Do Work and Psychology Mix?
Although I don’t need a new book to put on my list, Guy Kawasaki points me to one that looks very interesting: Egonomics: What Makes Ego Our Greatest Asset (and Most Expensive Liability), by David Marcum and Steven Smith. Guy does an interview with Steven Smith. Here’s a quote from Smith that caught my attention:
The reason ego stays invisible is because we don’t talk about it—we talk about everything else—like numbers. It’s also easier to talk about lighter topics like “communication,” “decision-making,” “leadership,” or “teamwork.” But the most sensitive, yet most powerful topic, is ego.…
There are other important elements on the leadership “table,” but ego has the most weight—in large part because of the affect it has on everything else. And yet it’s the most avoided. People have been afraid to talk about ego because they don’t understand how it works, especially at work. And the conversations they do have about it are usually at the water cooler and in private. More importantly, it’s almost always seen as someone else’s problem, and that needs to change.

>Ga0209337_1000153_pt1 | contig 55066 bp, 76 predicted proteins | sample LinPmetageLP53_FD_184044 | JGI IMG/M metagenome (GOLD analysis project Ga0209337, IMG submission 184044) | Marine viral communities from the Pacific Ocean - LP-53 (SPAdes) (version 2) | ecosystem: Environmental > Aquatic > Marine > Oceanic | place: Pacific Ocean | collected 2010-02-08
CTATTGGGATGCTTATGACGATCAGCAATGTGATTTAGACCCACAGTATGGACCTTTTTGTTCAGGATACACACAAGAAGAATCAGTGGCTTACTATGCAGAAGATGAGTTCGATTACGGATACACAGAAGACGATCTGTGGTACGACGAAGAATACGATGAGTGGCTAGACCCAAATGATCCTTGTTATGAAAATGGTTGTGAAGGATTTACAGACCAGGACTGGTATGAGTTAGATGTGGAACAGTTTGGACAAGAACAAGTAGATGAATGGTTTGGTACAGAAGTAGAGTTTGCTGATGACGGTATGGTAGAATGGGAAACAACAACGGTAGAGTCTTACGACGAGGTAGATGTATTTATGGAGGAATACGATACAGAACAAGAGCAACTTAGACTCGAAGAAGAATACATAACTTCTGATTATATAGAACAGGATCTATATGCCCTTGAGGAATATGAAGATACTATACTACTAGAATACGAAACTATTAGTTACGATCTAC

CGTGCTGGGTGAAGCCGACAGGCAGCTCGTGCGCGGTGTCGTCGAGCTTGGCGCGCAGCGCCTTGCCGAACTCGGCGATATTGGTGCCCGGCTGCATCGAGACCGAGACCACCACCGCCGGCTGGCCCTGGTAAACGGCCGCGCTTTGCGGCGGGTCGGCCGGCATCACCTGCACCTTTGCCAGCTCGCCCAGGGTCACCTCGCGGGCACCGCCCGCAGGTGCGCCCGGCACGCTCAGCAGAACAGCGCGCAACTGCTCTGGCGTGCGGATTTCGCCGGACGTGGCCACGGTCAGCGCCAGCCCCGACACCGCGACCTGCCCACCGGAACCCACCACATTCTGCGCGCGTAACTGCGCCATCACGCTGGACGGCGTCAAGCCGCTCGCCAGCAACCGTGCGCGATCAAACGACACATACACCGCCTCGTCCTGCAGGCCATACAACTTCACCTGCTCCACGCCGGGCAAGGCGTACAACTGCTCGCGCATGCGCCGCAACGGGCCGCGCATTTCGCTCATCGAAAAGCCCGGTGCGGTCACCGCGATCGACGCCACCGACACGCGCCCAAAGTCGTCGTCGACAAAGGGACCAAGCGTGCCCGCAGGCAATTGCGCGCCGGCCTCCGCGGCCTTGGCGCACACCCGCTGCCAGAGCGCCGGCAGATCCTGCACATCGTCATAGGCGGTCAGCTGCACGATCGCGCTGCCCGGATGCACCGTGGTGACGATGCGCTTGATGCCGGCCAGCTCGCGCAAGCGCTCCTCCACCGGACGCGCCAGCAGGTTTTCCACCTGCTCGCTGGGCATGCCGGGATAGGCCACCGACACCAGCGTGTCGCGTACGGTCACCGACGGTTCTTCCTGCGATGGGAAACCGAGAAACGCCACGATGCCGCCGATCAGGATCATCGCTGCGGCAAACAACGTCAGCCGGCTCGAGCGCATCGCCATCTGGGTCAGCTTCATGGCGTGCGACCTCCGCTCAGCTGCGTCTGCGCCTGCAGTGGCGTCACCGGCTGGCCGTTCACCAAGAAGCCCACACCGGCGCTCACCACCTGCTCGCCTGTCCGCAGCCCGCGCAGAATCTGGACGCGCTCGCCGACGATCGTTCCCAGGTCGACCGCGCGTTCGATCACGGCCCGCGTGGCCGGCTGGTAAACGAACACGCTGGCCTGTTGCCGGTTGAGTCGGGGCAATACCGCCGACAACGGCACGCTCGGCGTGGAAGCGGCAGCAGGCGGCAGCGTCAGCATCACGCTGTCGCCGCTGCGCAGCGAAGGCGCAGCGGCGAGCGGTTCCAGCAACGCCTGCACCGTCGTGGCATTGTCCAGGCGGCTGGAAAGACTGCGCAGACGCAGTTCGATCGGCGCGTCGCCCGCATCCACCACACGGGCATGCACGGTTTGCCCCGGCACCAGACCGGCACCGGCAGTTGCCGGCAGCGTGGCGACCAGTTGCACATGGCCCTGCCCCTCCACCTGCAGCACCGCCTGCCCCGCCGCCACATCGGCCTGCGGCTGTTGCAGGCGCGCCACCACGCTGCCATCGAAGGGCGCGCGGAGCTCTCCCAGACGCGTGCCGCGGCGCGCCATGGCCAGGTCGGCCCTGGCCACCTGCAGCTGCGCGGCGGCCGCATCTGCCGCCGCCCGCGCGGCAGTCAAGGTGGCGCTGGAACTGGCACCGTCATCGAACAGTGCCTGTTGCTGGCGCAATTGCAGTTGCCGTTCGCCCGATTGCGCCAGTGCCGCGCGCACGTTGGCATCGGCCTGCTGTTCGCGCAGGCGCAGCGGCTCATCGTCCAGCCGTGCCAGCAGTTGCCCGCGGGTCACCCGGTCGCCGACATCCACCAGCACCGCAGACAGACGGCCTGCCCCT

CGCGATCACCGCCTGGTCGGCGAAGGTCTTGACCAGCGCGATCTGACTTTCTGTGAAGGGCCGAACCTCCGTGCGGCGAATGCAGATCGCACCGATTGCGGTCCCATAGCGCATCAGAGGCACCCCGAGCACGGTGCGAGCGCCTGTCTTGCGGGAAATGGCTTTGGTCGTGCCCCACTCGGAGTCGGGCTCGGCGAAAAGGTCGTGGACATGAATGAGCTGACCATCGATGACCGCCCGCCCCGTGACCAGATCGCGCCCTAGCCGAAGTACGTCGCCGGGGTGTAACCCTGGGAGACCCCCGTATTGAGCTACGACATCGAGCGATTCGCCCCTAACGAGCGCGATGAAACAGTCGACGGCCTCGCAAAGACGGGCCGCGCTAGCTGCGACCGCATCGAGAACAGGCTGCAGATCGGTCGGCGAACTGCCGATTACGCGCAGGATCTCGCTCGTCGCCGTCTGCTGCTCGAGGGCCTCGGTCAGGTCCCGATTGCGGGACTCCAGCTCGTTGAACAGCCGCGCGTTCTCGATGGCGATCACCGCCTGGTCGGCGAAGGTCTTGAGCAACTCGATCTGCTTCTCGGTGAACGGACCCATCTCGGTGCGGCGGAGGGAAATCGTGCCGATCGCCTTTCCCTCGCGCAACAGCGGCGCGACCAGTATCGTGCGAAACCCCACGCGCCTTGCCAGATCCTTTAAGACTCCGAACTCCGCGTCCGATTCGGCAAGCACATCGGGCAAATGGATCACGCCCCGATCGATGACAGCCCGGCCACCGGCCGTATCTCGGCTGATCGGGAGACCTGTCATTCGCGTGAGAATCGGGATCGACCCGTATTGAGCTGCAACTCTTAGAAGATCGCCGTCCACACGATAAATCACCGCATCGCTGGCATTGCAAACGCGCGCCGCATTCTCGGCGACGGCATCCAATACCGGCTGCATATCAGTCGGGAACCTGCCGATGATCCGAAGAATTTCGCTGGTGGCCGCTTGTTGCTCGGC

I find it interesting that communication, decision-making, leadership, and teamwork are now considered “light” topics. I guess they are certainly in the realm of “acceptable” as topics (particularly compared to “ego”), but personally I think conversations about those topics are woefully oversimplified in organizations. I agree ego is a heavy one, but I would at least like to assert that these light topics still need our attention!
And the bigger point for me is that we will always be expanding what is “appropriate” for workplace discussions. The reason is simple: the evolving world requires us to continuously improve our effectiveness, so we naturally turn to areas that have previously been ignored—that’s where the margins are, so to speak. We used to say that anything about human dynamics or relationships was too “touchy-feely” for work. Then people wrote books about productivity gains when those issues were addressed, so now we pay attention to them. The same is now becoming true with psychology. My bet is the same will be true (eventually) with spirituality.